Florida’s highly controversial ‘Don’t Say Gay’ bill has been signed into law by the state’s Republican governor, Ron DeSantis.

The legislation, which is officially called the Parental Rights in Education bill, will restrict “classroom discussion about sexual orientation or gender identity in primary grade levels or in a manner that is not age-appropriate or developmentally appropriate for students.”

LGBTQ+ activists are fearful that it could totally limit any discussions or lessons on identity, the community’s history and the oppression it has faced – prompting its ‘Don’t Say Gay’ nickname.

Should parents believe the measures listed in the law are being violated, they will have the ability to sue school districts.

DeSantis signed it into law on 28 March in a staged ceremony which saw him surrounded by a group of children, some of which held signs saying “protect children, support parents”.

“It’s not something that’s appropriate for any place, but especially not in Florida,” he said during the press conference.

He added that students learning “they can be whatever they want to be” was “inappropriate” and an issue the legislation would resolve.

Rep. Carlos G. Smith assured the LGBTQ+ community that the “battle against #DontSayGay is far from over.”

“To those LGBTQ youth in Florida and around the world struggling to find support, just know that you are loved exactly the way you are and we’ll continue to fight for you every single day because your lives are worth fighting for,” he added.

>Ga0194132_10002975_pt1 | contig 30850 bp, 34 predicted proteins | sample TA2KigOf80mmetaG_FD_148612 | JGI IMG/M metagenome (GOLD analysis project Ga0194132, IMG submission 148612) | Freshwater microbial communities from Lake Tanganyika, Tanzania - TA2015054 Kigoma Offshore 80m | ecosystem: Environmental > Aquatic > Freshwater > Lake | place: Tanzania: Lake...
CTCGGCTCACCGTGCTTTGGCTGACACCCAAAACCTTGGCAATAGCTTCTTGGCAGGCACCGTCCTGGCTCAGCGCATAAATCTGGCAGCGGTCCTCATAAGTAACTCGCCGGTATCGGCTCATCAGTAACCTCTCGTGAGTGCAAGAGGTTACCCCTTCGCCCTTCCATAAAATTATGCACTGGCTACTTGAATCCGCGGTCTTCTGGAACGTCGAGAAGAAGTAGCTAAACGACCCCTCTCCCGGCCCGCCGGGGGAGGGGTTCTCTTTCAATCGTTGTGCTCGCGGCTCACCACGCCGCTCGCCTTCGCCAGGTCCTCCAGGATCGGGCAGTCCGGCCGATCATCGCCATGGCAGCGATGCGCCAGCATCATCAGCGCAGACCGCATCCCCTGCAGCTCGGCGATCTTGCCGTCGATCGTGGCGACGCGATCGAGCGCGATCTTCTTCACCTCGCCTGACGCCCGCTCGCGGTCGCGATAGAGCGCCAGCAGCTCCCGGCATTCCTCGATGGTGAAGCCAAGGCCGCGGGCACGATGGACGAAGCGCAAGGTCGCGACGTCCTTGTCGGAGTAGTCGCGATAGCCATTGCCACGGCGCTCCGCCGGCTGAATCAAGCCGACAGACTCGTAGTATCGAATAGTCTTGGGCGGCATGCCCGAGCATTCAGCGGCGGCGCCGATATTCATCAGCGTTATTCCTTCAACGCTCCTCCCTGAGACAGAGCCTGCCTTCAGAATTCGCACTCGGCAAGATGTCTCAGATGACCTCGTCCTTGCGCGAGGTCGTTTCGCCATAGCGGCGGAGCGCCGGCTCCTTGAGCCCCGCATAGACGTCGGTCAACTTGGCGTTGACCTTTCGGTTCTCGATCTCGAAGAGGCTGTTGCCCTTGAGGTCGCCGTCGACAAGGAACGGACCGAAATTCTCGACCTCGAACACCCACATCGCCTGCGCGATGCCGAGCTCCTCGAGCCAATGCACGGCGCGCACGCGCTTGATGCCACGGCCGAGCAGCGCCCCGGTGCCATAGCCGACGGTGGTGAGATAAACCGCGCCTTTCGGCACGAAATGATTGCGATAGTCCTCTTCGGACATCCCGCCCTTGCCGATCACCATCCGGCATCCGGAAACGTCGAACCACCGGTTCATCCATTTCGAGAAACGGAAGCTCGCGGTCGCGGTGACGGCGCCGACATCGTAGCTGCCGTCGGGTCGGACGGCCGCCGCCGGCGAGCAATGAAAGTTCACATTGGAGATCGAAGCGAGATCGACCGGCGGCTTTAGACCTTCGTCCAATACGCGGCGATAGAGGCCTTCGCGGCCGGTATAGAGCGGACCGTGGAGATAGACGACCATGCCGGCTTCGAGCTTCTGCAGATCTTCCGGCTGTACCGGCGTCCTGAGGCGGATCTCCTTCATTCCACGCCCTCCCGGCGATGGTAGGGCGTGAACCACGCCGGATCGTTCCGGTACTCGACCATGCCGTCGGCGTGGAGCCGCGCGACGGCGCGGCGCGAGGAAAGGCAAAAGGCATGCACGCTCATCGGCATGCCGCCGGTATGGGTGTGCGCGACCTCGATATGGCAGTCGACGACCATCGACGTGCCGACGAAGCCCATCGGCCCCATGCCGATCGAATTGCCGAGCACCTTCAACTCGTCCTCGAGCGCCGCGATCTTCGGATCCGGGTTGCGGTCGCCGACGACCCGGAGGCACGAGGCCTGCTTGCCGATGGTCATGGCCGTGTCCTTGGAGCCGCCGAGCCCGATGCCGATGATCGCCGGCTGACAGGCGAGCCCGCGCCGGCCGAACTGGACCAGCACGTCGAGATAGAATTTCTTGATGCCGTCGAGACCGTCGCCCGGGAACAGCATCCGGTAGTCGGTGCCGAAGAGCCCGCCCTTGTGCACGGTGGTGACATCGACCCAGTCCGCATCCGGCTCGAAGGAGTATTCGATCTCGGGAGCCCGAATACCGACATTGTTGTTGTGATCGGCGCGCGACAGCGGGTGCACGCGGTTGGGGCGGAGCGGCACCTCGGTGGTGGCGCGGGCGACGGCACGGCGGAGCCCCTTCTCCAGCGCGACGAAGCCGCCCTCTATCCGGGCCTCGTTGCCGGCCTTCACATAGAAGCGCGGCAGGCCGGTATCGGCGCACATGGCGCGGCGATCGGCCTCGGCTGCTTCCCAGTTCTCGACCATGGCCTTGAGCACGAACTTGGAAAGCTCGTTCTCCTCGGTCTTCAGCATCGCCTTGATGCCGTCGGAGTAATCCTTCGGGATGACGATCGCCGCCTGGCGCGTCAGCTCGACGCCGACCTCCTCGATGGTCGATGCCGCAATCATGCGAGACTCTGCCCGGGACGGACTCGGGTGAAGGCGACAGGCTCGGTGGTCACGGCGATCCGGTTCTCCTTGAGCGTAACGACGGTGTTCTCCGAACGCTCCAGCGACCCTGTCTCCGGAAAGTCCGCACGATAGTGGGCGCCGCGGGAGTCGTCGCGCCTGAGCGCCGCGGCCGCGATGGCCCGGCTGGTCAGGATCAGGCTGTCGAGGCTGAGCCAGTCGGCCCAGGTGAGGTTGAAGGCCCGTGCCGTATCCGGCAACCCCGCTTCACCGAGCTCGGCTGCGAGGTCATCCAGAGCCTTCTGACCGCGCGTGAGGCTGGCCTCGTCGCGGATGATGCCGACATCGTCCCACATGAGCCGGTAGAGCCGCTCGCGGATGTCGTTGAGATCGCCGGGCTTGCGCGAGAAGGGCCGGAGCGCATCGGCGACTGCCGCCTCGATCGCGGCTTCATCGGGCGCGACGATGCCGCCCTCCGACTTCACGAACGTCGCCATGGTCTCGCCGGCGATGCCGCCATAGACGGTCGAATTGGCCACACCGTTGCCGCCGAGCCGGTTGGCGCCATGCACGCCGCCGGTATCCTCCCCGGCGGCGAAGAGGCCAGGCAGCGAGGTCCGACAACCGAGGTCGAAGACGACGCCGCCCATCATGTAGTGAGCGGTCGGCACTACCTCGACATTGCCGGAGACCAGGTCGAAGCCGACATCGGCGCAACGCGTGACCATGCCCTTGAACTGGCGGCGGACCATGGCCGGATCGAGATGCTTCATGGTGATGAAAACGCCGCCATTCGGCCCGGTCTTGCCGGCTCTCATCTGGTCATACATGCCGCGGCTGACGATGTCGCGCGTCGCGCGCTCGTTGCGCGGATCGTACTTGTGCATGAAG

The bill being signed was also swiftly condemned by Disney in a statement which said it “should never have been passed and should never been signed into law.”

“Our goal as a company is for this law to be repealed by the legislature or struck down by the courts, and we remain committed to the supporting the national and state organisations working to achieve that,” it added.

During a virtual briefing hosted by the Human Rights Campaign (HRC) last week, Florida State Sen. ​​Shevrin Jones said: “This is another stain on Florida’s history, and history will hold every last one of them accountable.

“We will be held accountable with what we say and what we don’t say, and that’s why I am here today.

“We are going to push back now, and we are going to continue to push back until we let it be known we have a right to be here, and we have a right to raise our families in the same communities that they are allowed to raise their families in.”

According to the HRC, more than 300 anti-LGBTQ+ bills are currently being put forward across the United States – some of which are similar to Florida’s ‘Don’t Say Gay’ legislation.